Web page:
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Member in the Spotlight: Bristol, Europe’s Green Capital in 2015, unveils city toolkit

02 December 2015

In 2015, the city of Bristol has been Europe’s Green Capital. This was also an outcome of 40 years of environmental efforts with great progress in many areas. Now, Bristol is willing to help other cities around the world to “go green” by sharing its experience and knowledge about sustainability at the UN Climate Change Conference in Paris (COP21). The city is doing this through a free online toolkit called The Bristol Method which documents everything Bristol has learnt from its year as European Green Capital so other cities can benefit.

Source: https://www.bristol2015.co.uk/method/transport/

George Ferguson, Mayor of Bristol, said: “As part of our year as the European Green Capital we pledged to make it easy for other cities to emulate our successes and learn from our challenges. I am delighted that the Bristol 2015 team and partners have created this invaluable online resource full of straightforward advice, based on our direct experience, which we will share with others at the UN Climate Change Conference in Paris”.

The European Green Capital Award is given each year by the European Comission to a city which is leading the way environmentally friendly urban living and which can thus act as a role-model to inspire other cities. The aim is the sharing of concrete examples of what a European Green Capital can look like for further progress in other cities. In 2014, Copenhagen won the award, followed by Bristol in 2015. Daniel Calleja Crespo, Director General of the European Commission, said: “One of the reasons Bristol was chosen as this year’s European Green Capital was because we believed the city could inspire change far beyond its city walls. Bristol has done this by creating an invaluable repository of initiatives on how to tackle many of the sustainability challenges faced by cities across Europe and the rest of the world with the Bristol Method. This toolkit will provide a powerful legacy of the city's experiences as Green Capital of Europe.”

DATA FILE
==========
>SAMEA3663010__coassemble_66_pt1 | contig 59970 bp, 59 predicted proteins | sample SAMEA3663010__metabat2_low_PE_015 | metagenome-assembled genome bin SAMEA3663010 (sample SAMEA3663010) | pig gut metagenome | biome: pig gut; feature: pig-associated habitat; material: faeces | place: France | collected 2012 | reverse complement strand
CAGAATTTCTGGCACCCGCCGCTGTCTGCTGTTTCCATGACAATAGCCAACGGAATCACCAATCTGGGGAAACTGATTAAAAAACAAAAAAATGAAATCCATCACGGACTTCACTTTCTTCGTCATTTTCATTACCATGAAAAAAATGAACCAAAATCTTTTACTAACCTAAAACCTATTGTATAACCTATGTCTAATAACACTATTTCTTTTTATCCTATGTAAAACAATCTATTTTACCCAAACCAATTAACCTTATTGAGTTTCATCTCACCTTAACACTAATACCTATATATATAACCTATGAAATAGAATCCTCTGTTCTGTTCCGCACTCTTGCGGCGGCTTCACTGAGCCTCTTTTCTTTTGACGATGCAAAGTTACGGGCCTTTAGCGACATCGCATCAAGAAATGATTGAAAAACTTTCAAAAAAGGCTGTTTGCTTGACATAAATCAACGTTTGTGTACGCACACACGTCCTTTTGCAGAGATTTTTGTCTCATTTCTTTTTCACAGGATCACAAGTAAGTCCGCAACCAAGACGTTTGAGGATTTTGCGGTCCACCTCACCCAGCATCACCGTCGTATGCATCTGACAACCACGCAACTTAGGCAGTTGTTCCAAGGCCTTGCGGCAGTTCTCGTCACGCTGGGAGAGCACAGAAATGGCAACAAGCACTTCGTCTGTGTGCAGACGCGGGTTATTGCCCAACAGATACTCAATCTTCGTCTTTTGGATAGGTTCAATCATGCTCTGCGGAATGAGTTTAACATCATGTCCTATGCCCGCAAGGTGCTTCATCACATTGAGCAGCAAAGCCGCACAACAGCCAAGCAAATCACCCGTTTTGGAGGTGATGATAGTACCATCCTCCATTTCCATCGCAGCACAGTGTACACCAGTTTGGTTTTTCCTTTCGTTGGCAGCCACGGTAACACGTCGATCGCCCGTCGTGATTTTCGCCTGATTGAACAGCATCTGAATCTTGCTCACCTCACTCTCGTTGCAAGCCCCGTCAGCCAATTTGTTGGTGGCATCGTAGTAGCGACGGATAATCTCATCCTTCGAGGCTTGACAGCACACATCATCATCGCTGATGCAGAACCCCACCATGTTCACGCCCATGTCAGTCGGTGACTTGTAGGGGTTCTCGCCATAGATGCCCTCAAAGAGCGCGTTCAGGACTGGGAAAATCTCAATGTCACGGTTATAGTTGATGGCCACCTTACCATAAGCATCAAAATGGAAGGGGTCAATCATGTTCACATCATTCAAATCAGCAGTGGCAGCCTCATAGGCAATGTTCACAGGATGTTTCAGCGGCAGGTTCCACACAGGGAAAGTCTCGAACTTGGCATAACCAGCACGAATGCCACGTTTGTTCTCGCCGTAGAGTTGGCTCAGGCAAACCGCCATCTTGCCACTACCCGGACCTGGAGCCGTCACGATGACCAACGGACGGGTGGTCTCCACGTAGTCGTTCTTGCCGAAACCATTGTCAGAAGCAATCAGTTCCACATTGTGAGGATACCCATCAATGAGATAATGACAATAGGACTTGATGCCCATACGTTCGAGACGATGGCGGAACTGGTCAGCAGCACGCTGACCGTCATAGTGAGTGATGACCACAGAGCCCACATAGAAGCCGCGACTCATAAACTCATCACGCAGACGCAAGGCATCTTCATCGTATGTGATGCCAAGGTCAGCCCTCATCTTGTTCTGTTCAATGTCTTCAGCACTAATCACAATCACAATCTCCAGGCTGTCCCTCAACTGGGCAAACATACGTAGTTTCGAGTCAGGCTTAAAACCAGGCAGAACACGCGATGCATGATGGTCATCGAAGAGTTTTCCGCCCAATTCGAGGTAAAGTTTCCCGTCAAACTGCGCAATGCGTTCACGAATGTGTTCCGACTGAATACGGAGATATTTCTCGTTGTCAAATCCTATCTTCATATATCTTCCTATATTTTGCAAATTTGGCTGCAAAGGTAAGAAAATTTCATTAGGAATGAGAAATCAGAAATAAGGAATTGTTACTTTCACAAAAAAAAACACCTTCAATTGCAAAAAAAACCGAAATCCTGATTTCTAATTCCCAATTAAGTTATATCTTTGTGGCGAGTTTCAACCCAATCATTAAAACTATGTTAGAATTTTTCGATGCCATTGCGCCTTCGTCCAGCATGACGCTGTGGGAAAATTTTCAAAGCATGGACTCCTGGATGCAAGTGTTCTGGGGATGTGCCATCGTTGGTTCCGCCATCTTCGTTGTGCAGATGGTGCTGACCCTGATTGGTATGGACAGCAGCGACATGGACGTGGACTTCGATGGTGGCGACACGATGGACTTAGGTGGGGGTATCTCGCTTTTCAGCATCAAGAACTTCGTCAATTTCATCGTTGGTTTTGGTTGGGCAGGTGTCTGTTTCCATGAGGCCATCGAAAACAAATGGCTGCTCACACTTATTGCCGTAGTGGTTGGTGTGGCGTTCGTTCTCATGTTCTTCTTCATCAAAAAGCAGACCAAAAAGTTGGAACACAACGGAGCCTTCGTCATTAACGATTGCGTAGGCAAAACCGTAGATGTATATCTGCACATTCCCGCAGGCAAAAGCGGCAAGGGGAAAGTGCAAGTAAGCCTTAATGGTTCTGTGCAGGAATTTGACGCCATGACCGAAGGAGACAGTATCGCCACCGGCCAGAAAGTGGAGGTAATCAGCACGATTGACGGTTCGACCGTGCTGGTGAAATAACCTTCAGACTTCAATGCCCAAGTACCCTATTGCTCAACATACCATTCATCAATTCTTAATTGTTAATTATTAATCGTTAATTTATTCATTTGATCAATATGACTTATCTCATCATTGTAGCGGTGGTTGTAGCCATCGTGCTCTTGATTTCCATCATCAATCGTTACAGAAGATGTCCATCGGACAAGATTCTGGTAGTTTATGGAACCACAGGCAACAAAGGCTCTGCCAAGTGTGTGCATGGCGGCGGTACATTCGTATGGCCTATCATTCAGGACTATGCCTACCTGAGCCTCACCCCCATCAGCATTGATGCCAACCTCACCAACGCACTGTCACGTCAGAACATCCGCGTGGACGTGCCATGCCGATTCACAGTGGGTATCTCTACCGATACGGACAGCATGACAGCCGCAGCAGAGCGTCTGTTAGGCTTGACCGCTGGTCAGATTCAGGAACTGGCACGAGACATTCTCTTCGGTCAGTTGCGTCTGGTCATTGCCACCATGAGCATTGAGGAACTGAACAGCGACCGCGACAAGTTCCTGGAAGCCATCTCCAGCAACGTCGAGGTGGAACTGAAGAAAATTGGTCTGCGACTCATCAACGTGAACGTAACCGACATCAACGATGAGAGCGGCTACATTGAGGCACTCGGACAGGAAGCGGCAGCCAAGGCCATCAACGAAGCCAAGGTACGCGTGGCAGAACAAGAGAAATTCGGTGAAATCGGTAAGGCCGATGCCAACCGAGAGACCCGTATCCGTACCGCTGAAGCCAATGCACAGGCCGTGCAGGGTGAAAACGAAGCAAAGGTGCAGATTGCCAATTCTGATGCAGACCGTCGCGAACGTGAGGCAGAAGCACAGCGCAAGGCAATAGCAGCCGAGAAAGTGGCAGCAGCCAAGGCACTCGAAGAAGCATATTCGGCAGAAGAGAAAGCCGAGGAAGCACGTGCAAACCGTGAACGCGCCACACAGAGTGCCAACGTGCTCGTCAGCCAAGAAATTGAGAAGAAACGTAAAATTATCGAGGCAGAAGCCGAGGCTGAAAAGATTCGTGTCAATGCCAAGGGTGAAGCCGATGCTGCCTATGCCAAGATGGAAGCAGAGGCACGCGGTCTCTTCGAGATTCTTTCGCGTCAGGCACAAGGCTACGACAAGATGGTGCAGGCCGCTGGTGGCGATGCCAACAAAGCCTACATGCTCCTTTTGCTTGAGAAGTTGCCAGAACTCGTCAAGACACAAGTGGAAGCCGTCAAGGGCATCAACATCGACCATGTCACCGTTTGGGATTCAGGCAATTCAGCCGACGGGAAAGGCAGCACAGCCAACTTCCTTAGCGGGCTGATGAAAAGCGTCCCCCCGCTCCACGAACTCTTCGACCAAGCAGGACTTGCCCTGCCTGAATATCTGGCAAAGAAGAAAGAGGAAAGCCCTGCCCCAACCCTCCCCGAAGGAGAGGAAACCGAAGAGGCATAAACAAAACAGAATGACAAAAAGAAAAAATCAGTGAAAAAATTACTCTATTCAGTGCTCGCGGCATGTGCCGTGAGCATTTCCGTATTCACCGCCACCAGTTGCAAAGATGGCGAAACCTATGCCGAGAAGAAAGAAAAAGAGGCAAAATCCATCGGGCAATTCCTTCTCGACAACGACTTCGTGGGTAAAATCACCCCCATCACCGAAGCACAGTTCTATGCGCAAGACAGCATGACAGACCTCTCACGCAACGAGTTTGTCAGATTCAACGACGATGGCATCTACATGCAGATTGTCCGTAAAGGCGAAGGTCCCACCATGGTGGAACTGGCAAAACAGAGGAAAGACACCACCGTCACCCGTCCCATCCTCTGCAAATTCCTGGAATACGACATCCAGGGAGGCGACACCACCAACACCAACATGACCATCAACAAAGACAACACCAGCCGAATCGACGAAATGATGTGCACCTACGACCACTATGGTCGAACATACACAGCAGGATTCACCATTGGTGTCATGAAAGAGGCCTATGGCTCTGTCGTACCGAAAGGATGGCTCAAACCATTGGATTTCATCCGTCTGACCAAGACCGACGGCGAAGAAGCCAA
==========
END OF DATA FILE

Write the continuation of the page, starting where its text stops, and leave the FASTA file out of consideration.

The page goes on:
How to create sustainable mobility? The 'Bristol Method'

The Bristol Method is made up of a series of modules, or chapters. Each one is presented as an easy-to-digest ‘how to’ guide on a particular topic, which use Bristol’s experiences as a case study. The modules contain generic advice and recommendations that each reader can tailor to their own circumstances. Within the theme Transport, four different modules can be found, explaining the most relevant aspects:

Still in 2014, 9 out of 10 cars were occupied by a single person only, contributing to congestion, a major issue for Bristol – and a very costly one as well. To tackle this situation, promotion for mode change was performed by the Local Sustainable Transport Fund. Additionally, joint travel plans with neighboring authorities were carried out as well as several Parking Schemes in many areas, implementing city-wide 20mph (32km/h). These measurements were accompanied by investments in walking and cycling infrastructure.

In Bristol, a special learning could be achieved by including four neighbouring municipalities of Bristol. A strong network forms the basis for a much cleaner and smarter transport system. Therefore, Mayor George Ferguson has a message to all cities and said in an interview with Polis for 'Thinking Cities': “It is important to work together as city regions to tackle poor transport” (read here the full interview with George Ferguson about the measures in Bristol).

Besides Transport, there are six other themes, providing material and toolkits for cities that are interested in making a change:
  • Transforming the CityThis theme is meant to help thinking about how to set a vision for the future of your city, unlock funding to achieve it, and then measure success.
  • European Green CapitalIn this theme you can learn more about how Bristol won the bid and chose to celebrate the year in the spotlight.
  • Economy: This module shows how Bristol is promoting the green economy, chamioning  a local currency and getting small businesses involved  in sustainability.
  • EnergyBristol City Council is pioneering projects to generate renewable energy, insulate people’s homes and set up a municipal energy company.
  • ResourcesThis section contaisn information about promoting reuse and reducing food waste, increasing recycling rates and putting  on sustainable events.
  • Food and natureThis themes help to understand how Bristol has protected green spaces and worked hard to be a more sustainable food city.

Further reading:

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